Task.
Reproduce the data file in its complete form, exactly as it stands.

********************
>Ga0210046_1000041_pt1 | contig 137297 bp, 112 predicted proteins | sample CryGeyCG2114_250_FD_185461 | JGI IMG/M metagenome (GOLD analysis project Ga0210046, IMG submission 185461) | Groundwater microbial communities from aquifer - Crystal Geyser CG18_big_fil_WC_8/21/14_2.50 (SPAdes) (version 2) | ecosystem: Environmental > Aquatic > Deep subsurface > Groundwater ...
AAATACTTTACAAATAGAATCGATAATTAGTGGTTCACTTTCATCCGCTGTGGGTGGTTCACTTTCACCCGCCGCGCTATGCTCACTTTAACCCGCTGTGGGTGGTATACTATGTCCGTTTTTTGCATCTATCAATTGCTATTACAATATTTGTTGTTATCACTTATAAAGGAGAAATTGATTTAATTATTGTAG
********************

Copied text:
>Ga0210046_1000041_pt1 | contig 137297 bp, 112 predicted proteins | sample CryGeyCG2114_250_FD_185461 | JGI IMG/M metagenome (GOLD analysis project Ga0210046, IMG submission 185461) | Groundwater microbial communities from aquifer - Crystal Geyser CG18_big_fil_WC_8/21/14_2.50 (SPAdes) (version 2) | ecosystem: Environmental > Aquatic > Deep subsurface > Groundwater ...
AAATACTTTACAAATAGAATCGATAATTAGTGGTTCACTTTCATCCGCTGTGGGTGGTTCACTTTCACCCGCCGCGCTATGCTCACTTTAACCCGCTGTGGGTGGTATACTATGTCCGTTTTTTGCATCTATCAATTGCTATTACAATATTTGTTGTTATCACTTATAAAGGAGAAATTGATTTAATTATTGTAG